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Feds allow Boeing to conduct 787 ‘test flights’

As part of an ongoing investigation, federal authorities this week said Boeing could conduct test flights of the beleaguered 787 aircraft to gather additional data.

“As with all test flights, these will be subject to a number of restrictions, including extensive pre-flight testing and inspections and in-flight monitoring in order to ensure the highest levels of safety,” the Federal Aviation Administration (FAA) said. “The flights will be conducted in defined airspace over unpopulated areas.”

The FAA last month ordered domestic airlines temporarily halt the use of Boeing 787 aircraft because of “a potential battery fire risk.” An emergency airworthiness directive (AD) issued by the agency was to remain in place until domestic operators “demonstrate … the batteries are safe,” the agency said at the time.

“The traveling public’s safety is our highest priority,” the FAA said in a statement. “These test flights will be an important part of our efforts to ensure the safety of passengers and return these aircraft to service.”

On Thursday, the National Transportation Safety Board (NTSB) said it would focus its investigation on the “design and certification requirements of the battery system” after determining the origin of a Jan. 7 battery fire on board a Japan Airlines 787 parked at Boston Logan Airport.

“The 787 was certified following a rigorous Boeing test program and an extensive certification program conducted by the FAA,” Boeing said in a statement. “We provided testing and analysis in support of the requirements of the FAA special conditions associated with the use of lithium ion batteries. We are working collaboratively to address questions about our testing and compliance with certification standards, and we will not hesitate to make changes that lead to improved testing processes and products.”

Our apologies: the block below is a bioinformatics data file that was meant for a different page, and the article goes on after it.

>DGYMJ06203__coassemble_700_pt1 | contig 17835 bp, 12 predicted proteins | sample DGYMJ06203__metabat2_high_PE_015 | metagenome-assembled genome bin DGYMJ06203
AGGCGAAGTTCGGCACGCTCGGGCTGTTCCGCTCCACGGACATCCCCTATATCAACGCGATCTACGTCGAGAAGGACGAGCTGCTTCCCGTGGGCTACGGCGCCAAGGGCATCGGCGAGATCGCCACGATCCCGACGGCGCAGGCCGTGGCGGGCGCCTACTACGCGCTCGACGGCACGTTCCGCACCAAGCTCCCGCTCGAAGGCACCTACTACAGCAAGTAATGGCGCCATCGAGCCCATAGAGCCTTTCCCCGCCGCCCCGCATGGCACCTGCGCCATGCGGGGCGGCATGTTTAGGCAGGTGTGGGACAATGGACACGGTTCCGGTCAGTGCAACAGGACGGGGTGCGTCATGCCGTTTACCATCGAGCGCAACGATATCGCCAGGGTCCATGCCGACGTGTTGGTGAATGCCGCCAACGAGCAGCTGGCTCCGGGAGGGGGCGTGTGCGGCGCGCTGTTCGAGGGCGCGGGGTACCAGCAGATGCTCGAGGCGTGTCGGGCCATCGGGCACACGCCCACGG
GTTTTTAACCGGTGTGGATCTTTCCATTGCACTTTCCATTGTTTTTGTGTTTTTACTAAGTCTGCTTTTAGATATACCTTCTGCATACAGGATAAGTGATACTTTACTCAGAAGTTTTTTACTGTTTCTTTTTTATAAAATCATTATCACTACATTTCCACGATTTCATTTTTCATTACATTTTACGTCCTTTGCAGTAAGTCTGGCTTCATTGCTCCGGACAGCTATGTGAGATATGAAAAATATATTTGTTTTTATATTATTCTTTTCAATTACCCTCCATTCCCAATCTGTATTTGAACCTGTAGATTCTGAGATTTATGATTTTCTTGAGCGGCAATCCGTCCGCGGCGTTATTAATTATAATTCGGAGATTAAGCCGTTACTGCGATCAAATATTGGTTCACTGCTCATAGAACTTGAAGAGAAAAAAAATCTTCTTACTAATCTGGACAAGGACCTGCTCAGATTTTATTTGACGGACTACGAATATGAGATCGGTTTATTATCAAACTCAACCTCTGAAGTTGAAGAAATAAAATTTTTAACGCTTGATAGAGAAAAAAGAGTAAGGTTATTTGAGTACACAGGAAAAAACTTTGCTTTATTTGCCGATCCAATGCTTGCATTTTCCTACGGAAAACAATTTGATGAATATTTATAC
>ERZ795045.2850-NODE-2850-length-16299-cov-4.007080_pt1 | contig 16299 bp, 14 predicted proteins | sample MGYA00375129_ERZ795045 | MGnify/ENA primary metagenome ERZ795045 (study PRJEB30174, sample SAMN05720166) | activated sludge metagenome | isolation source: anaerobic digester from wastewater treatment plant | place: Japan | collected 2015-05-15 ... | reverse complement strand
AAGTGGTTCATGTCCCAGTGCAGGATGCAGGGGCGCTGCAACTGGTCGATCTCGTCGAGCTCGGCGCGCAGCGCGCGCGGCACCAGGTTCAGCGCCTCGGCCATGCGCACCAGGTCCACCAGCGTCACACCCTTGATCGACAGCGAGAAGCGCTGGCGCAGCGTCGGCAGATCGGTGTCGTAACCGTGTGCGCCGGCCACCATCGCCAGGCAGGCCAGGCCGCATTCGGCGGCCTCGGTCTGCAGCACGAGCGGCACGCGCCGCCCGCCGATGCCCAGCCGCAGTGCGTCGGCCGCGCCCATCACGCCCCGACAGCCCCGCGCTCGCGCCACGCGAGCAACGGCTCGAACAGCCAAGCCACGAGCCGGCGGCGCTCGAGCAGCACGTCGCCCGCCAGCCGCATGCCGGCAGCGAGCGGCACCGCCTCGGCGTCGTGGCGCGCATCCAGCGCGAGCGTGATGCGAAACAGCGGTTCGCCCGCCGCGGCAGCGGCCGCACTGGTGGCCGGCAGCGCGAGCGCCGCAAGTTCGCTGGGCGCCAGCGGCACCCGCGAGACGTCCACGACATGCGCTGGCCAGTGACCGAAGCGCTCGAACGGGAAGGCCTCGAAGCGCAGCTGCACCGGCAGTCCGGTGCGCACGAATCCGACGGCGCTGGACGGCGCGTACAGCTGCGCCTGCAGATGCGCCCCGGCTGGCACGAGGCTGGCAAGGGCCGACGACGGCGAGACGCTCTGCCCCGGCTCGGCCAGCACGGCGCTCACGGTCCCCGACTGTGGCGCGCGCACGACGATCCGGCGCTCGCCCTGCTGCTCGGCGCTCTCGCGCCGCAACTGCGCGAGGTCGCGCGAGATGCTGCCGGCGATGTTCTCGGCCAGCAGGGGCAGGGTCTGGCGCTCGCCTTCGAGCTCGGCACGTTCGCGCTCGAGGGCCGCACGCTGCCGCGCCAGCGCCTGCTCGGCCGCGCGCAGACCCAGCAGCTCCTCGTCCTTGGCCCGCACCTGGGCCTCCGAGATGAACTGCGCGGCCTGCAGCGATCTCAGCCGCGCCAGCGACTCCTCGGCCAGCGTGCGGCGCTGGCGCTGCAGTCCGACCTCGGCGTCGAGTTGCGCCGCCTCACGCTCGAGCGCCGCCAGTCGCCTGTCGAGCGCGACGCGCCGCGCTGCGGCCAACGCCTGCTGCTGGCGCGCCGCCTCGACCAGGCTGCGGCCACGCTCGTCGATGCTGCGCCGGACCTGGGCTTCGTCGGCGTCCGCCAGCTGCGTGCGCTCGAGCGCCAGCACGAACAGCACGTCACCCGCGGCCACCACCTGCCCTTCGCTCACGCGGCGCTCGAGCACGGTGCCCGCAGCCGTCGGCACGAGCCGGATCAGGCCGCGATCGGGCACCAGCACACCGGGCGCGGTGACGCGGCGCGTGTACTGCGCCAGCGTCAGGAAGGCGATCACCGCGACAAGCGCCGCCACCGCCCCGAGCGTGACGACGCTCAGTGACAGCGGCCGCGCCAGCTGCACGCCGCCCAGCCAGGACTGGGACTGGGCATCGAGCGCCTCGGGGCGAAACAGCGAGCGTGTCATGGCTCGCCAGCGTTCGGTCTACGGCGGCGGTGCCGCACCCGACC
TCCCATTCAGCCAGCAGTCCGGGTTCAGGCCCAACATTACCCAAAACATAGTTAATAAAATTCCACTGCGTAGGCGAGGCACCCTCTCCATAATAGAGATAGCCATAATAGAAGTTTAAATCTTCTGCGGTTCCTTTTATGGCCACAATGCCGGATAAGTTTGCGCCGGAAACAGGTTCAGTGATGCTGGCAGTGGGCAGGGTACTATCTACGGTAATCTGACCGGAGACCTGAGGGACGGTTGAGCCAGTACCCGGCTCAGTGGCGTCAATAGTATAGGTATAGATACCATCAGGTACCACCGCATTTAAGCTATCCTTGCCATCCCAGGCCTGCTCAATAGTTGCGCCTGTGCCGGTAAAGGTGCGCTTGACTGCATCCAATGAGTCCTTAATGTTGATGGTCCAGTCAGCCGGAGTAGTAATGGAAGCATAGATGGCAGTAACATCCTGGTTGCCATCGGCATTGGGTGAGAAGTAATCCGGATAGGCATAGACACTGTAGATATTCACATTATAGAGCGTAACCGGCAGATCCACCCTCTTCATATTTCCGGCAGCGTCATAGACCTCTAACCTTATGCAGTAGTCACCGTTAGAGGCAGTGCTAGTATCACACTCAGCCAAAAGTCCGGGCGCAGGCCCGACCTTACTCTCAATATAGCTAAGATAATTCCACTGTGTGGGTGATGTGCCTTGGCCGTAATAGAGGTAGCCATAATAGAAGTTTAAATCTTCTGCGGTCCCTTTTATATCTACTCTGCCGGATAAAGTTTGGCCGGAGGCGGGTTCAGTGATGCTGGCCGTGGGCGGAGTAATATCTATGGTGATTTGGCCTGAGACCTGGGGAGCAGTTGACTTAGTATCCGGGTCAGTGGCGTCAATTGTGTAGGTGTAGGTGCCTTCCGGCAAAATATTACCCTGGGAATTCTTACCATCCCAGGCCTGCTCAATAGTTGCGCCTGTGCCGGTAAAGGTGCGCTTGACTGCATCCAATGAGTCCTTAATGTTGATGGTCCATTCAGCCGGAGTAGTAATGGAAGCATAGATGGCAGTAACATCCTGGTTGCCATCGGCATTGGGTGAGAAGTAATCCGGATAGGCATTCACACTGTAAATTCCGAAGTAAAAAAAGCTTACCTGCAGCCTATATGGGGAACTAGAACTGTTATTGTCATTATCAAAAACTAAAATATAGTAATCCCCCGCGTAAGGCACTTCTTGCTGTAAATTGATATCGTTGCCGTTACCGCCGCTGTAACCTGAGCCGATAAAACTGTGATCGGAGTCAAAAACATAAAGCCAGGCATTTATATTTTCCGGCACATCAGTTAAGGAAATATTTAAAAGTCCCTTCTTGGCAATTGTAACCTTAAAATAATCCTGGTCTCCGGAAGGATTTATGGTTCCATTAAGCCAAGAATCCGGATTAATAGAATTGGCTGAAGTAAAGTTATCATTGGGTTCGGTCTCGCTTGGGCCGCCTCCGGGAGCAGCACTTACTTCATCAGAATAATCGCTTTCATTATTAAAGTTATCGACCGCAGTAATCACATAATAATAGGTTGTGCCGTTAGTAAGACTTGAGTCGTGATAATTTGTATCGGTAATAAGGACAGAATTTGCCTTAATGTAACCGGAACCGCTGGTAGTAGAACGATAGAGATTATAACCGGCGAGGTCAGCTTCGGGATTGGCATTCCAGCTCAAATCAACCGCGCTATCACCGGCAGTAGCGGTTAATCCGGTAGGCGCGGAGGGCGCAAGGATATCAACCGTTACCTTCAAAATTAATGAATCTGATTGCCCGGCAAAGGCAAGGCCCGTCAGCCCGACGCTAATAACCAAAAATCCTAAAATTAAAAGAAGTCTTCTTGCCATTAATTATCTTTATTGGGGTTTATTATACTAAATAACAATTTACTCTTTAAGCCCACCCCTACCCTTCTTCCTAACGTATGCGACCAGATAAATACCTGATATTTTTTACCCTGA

The 787 has caused headache after headache for Boeing. A number of the aircraft have experienced problems, including a cracked cockpit window and a fuel leak in addition to the battery problems.

On the same day the AD was issued, a pair of Japanese airlines announced they grounded their Boeing 787 aircraft after a problem forced an All Nippon Airways 787 to make emergency landing.

An All Nippon Airways aircraft made an emergency landing at Takamatsu Airport in Japan. A battery problem and a burning smell in the cockpit were apparently responsible for the emergency landing, according to reports.

United Airlines is the only domestic carrier that operates the 787. The Chicago-based airline operates six of the aircraft.

“From day one, we have said that the comprehensive review of the Boeing 787 and the root cause analysis of the two battery incidents would be a data-driven process,” the FAA said this week. “Based on what information our experts find, the FAA will take any action necessary to further ensure safety.”

The agency added: “We must finish this work before reaching conclusions about what changes or improvements the FAA should make going forward. The leading experts in this field are working to understand what happened and how we can safely get these aircraft back into service.”

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